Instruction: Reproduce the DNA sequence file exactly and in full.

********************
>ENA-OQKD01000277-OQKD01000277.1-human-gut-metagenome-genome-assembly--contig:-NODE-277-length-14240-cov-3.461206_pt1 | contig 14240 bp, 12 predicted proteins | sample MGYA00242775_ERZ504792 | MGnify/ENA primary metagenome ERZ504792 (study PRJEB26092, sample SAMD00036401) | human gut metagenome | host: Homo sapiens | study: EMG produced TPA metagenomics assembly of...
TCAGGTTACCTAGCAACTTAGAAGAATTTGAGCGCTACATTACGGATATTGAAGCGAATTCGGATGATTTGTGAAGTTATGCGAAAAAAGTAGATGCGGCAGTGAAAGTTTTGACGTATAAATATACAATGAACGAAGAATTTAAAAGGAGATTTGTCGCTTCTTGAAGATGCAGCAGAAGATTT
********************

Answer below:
>ENA-OQKD01000277-OQKD01000277.1-human-gut-metagenome-genome-assembly--contig:-NODE-277-length-14240-cov-3.461206_pt1 | contig 14240 bp, 12 predicted proteins | sample MGYA00242775_ERZ504792 | MGnify/ENA primary metagenome ERZ504792 (study PRJEB26092, sample SAMD00036401) | human gut metagenome | host: Homo sapiens | study: EMG produced TPA metagenomics assembly of...
TCAGGTTACCTAGCAACTTAGAAGAATTTGAGCGCTACATTACGGATATTGAAGCGAATTCGGATGATTTGTGAAGTTATGCGAAAAAAGTAGATGCGGCAGTGAAAGTTTTGACGTATAAATATACAATGAACGAAGAATTTAAAAGGAGATTTGTCGCTTCTTGAAGATGCAGCAGAAGATTT